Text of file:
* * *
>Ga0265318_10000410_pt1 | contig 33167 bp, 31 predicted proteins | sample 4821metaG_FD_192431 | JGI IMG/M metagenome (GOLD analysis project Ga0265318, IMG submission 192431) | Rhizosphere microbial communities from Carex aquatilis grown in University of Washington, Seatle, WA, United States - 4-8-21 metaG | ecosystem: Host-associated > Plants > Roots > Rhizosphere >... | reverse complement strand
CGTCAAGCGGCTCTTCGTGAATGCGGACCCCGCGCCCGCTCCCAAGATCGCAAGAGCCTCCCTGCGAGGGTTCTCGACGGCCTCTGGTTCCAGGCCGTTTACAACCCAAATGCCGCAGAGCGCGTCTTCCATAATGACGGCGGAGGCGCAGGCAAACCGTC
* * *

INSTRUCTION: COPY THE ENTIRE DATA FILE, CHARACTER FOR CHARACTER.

>Ga0265318_10000410_pt1 | contig 33167 bp, 31 predicted proteins | sample 4821metaG_FD_192431 | JGI IMG/M metagenome (GOLD analysis project Ga0265318, IMG submission 192431) | Rhizosphere microbial communities from Carex aquatilis grown in University of Washington, Seatle, WA, United States - 4-8-21 metaG | ecosystem: Host-associated > Plants > Roots > Rhizosphere >... | reverse complement strand
CGTCAAGCGGCTCTTCGTGAATGCGGACCCCGCGCCCGCTCCCAAGATCGCAAGAGCCTCCCTGCGAGGGTTCTCGACGGCCTCTGGTTCCAGGCCGTTTACAACCCAAATGCCGCAGAGCGCGTCTTCCATAATGACGGCGGAGGCGCAGGCAAACCGTC